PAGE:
Zinc oxide nanowires synthesized by microwave-assisted process possess a large surface-to-volume ratio and high crystal quality. This makes them attractive candidates for gas and chemical sensing applications. Figure 7a illustrates a schematic diagram of the gas sensor device. Figure 7b shows a photograph of the device ready for measurement. Figure 8a shows the resistance response of the ZnO nanowires at 200 °C, as the ambient gas was changed from synthetic air to 500 (0.1%), 1000, and 1500 ppm hydrogen gas. The resistance decreases drastically upon exposure to hydrogen gas, and further decreases by increasing concentration of H2 from 500 to 1,500 ppm. The resistance recovers its initial value after H2 elimination, indicating an excellent reproducibility of these ZnO-based gas sensors. The response time for 500 ppm H2 gas was about 65 s. However, the recovery time was longer (about 148 s). These results are consistent with the expectation of higher relative response based on large surface-to-volume ratio and higher crystal quality of ZnO nanowires. The gas sensing mechanism is based on reversible chemisorption/desorption of hydrogen on the surface of ZnO nanowires. Oxygen is adsorbed on the surface of ZnO nanowire as O− or O−2 by capturing electrons [22,23]. The presence of a negative charge on the surface leads to the formation of a depletion region underneath the surface and energy band bending due to the built-in electrical field directed toward the surface. The width of the depletion region is expected to change as the surface charge changes [24-27]. The reduction of the depletion region width as a result of desorption of negative species from ZnO surface was suggested to explain the increase of the excitonic emission of ZnO thin films under UV-illumination . The change of ZnO resistance under exposure to hydrogen gas is still the subject of debate . There are two different processes that could explain the reduction of the resistance of ZnO nanowires when exposed to hydrogen and its recovery after switching back to the initial conditions. First, the atomic hydrogen reacts with the negative oxygen species leading to its desorption and the formation of water molecule. As a result, the negative charge on the surface is reduced and so is the width of the depletion region, the energy band bending, and the corresponding energy barrier. Consequently, the conduction of the regions of the nanowires near the surface increases drastically. The process is very fast as it is controlled by desorption of the oxygen species. When the surface charge is completely removed, further change of the conductivity could occur as a result of the increase of the density of native defects such as the ionized oxygen vacancies which evolve toward the value corresponding to the thermodynamic equilibrium. Hydrogen gas is expected to react with oxygen atoms of ZnO to form water molecules, oxygen vacancies and free electrons in the conduction band. This process can be described by using Kroger and Vink notations as follows:
where, represents an oxygen vacancy positively ionized twice and is an oxygen atom on an oxygen site of ZnO lattice. The above reaction shows that the presence of hydrogen in the atmosphere leads to the increase of oxygen vacancies that act as donors by increasing the density of free electrons and the conductivity of ZnO nanowires. Our results indicate that ZnO nanowires showed a slow recovery as compared to the fast response to hydrogen exposure. This observation suggests that the adsorption of ionized oxygen species on the surface of ZnO nanowires and the re-establishment of a depletion region is slower than the process of desorption. When the H2 flow was discontinuous, oxygen molecules again adsorbed onto the ZnO surface and current decreased to the initial value. The decrease of current or recovery is controlled by diffusion and desorption of hydrogen on the surface of nanowires. Thus, the slow recovery is attributed to the desorption process of hydrogen from the nanowire surface and Pt metal surface. Finally, the sensor approached toward the equilibrium state. Figure 8b illustrates the sensitivity of ZnO nanowires at various operating temperatures. The sensitivity increases by increasing the operating temperature. At the operating temperature of 250 °C, the response of nanowires was more prominent than that of the operating temperature 150 °C and 200 °C which can be ascribed to the intensified reaction between the hydrogen and the adsorbed oxygen in the increasing temperature. Further exploration on the electrical properties of ZnO nanowires and their doping effect on the gas sensor response are underway.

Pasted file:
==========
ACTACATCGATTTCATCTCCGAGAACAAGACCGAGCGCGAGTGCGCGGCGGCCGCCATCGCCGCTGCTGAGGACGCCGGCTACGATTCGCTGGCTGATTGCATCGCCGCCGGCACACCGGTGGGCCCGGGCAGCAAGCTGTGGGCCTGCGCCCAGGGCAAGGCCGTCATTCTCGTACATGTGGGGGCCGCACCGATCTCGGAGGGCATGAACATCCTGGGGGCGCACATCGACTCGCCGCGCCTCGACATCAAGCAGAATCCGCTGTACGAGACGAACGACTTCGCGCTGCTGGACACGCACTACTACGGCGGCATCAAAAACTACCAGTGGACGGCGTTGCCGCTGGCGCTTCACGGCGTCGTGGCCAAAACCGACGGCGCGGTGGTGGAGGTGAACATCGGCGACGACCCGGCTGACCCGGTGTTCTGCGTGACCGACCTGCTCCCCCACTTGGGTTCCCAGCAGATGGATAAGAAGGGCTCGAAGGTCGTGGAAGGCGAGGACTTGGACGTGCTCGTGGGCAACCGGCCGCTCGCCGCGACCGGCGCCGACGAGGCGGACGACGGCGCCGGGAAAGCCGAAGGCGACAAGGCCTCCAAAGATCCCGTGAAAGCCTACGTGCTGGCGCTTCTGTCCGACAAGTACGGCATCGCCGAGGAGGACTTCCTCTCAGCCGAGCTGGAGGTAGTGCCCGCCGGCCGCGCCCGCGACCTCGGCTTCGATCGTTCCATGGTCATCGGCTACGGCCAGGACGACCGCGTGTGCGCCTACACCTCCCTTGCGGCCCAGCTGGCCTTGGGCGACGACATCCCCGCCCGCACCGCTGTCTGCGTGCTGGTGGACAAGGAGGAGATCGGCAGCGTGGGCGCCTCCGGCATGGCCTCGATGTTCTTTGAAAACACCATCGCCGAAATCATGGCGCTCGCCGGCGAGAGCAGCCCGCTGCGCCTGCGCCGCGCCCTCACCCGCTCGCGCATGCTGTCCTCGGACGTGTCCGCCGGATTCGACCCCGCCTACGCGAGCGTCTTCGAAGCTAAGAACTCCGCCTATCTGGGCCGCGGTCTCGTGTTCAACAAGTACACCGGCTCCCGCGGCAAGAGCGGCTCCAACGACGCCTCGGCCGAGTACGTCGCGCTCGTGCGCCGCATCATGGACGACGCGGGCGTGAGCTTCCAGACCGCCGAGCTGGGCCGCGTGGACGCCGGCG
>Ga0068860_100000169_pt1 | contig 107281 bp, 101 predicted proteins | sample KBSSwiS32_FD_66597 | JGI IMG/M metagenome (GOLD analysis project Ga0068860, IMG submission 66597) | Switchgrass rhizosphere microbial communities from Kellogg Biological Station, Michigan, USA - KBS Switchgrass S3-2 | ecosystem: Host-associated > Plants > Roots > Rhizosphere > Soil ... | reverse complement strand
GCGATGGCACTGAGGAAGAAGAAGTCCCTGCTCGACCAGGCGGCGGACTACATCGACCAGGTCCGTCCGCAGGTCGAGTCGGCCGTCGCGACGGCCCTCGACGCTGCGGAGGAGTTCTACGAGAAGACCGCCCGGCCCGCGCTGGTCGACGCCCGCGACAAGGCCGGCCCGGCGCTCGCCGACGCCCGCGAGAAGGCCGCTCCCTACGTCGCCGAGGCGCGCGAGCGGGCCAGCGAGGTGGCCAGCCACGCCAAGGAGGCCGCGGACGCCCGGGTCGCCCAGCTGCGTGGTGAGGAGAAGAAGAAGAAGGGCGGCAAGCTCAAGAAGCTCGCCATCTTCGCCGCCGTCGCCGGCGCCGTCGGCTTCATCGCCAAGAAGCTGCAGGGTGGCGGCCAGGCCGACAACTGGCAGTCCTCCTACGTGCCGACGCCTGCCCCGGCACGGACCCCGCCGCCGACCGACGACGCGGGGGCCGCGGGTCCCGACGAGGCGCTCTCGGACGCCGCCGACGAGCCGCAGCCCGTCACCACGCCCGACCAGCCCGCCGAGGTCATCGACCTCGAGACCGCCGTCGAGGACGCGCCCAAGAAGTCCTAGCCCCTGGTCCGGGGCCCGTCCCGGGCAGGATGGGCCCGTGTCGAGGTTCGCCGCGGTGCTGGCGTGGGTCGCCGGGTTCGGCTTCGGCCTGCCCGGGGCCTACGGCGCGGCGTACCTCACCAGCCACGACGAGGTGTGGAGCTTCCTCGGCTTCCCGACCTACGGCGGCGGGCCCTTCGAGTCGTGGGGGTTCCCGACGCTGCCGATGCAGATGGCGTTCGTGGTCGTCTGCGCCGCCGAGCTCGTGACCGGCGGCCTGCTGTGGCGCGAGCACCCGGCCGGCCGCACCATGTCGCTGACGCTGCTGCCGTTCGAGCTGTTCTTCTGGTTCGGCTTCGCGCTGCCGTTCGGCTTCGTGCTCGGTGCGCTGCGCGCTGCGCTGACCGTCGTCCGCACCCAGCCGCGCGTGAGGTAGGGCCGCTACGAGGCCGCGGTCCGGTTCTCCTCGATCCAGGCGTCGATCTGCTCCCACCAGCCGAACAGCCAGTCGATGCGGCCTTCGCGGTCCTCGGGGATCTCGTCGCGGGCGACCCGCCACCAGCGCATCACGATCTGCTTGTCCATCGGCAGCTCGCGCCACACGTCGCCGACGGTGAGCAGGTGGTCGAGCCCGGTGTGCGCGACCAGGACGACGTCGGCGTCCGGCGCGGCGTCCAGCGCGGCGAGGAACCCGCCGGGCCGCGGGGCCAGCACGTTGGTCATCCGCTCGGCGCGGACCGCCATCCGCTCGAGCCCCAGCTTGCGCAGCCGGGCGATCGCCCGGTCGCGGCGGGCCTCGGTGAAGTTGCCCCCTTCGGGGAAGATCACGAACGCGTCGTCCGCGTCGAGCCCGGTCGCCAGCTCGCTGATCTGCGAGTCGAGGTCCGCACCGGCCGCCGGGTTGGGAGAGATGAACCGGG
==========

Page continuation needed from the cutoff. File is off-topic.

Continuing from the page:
Figure 7. aSchematic illustration of the ZnO nanowire gas sensor device. The gap between two Pt fingers is 0.04 mm;bphotograph of the ZnO nanowire gas sensor. Gas sensor was connected to the measurement circuit using gold wires
Figure8. aResponse of a gas sensor made of ZnO nanowires at 200 °C to H2gas at different concentrations.btemperature verses sensitivity of ZnO nanowires
In conclusion, single crystal ZnO nanowires were synthesized from high purity Zn metal via an ultra-fast, microwave-assisted process. The major advantage of this technique is its simplicity, low power consumption, fast growth (100 s), and large quantity (in grams) of nanowires. The ZnO nanowires have a wurtzite structure and showed a fast response and high sensitivity to hydrogen gas at 200 °C.
The authors would like to thank KFUPM for its support. Ahsanulhaq Qurashi is thankful to venture business laboratory of Toyama University for post doctoral fellowship.